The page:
Do you read the fine print when signing up for a credit card? Most people don't, but there are times where you might wish you did.
An article in the Los Angles Times highlighted an often over looked fine print from Capital One in their credit card agreement. The statement notes that they "may contact you in any manner we choose" and the "contacts" include but are not limited to calls, emails, texts, faxes or what they note as a "personal visit." Capital One also makes note that in order to obtain delinquent payment, they could show up "at your home and at your place of employment."
The negative backlash left Capital One in a position to clarify the difference between late payments on their credit card and those who are late on a secured loan from a bank following a purchase of a high priced vehicle. The bank notes that the agreement sent to those who sign up for a credit card is the same as those who receive a loan from the bank.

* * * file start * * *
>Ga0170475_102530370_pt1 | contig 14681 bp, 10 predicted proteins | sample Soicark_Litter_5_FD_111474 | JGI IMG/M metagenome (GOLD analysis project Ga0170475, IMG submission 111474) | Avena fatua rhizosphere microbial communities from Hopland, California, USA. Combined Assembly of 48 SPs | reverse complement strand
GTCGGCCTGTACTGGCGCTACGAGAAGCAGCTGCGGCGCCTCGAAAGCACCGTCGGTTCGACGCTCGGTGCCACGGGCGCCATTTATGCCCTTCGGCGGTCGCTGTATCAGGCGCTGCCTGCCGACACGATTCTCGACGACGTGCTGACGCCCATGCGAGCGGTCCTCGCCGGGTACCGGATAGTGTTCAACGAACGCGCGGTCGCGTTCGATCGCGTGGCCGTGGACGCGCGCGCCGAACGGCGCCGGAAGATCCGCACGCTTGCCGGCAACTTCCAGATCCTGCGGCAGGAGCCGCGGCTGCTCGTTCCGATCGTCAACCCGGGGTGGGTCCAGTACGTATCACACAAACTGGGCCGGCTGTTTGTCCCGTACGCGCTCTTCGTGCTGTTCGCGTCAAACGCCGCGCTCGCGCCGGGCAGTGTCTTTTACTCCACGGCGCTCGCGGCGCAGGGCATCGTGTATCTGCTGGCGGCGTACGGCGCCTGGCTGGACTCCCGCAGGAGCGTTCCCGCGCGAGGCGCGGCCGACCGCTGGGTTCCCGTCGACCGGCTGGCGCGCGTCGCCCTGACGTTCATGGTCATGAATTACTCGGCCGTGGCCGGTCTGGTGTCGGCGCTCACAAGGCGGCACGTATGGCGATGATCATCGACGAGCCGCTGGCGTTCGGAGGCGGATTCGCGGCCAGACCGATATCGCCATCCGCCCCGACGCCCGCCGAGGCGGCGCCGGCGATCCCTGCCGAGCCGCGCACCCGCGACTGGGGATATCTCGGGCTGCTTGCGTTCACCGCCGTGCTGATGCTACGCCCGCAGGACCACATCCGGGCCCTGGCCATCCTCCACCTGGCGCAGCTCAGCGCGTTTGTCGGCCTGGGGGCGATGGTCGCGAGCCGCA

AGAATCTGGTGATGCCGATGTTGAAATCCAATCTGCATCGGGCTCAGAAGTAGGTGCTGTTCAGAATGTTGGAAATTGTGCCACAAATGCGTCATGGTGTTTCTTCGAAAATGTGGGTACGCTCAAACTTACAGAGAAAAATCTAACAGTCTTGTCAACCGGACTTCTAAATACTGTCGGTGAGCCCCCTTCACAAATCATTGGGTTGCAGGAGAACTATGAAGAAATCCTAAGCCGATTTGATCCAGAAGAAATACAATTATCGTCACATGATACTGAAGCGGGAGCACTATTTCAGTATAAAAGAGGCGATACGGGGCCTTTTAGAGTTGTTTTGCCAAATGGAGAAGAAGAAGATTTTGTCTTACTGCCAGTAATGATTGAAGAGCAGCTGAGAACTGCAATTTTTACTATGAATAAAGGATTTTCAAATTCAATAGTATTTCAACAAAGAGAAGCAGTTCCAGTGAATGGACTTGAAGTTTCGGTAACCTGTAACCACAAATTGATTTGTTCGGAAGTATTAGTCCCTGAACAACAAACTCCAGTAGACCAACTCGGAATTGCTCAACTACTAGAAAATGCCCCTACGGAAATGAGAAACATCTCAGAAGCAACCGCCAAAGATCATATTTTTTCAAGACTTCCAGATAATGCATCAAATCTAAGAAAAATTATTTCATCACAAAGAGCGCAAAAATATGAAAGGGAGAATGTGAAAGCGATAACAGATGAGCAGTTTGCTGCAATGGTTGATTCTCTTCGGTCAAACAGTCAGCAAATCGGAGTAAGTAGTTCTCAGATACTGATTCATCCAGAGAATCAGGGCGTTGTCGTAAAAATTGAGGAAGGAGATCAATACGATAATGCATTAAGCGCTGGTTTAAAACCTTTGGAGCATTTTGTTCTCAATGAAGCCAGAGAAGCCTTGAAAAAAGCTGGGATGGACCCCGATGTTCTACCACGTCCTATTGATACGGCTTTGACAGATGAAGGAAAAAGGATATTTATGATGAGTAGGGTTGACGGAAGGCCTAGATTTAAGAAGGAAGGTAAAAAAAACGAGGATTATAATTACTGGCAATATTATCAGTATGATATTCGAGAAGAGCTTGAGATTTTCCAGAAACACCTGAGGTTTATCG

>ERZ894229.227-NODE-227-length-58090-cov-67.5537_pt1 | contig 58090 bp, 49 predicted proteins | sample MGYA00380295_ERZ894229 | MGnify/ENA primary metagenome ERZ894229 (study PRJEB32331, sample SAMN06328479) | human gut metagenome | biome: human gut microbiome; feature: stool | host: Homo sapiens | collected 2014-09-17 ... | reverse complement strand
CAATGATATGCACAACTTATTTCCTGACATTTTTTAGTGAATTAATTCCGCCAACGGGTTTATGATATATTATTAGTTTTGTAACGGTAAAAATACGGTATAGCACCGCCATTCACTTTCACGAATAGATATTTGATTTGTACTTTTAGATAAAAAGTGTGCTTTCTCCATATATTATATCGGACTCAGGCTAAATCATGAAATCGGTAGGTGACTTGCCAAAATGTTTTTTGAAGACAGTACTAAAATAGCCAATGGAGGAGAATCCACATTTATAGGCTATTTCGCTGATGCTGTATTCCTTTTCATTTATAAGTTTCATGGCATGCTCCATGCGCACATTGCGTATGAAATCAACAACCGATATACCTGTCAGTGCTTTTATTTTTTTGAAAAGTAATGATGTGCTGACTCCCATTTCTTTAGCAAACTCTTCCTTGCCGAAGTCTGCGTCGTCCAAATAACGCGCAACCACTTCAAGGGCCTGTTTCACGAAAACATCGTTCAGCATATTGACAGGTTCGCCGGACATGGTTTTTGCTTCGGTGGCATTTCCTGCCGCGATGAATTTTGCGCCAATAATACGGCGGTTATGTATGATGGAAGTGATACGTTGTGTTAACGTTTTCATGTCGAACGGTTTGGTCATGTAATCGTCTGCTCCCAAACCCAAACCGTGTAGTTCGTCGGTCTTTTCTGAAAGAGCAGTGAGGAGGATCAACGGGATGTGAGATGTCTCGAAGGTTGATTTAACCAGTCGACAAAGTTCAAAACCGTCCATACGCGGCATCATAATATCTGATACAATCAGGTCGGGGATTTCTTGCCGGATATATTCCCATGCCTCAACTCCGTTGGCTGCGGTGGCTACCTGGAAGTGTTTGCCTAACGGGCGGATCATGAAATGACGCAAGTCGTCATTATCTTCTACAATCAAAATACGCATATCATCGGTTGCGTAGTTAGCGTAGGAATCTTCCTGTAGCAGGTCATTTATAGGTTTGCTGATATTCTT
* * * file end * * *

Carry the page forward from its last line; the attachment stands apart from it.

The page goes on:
Portion of the statement by Capital One:
"Capital One does not visit our cardholders, nor do we send debt collectors to their homes or work...
"We're considering creating two separate agreements given this language doesn't apply to our general cardholder base."
So while it doesn't appear that Capital One will be kicking down your door for a late credit card payment, they might very well still harass you over the phone and you might not even know it's them.
"We may modify or suppress caller ID and similar services and identify ourselves on these services in any manner we choose."
There might not be any real solution to banks writing the rules considering how often they lobby in Washington to get the rules set in their favor, maybe Americans should just go back to stuffing cash under their mattress.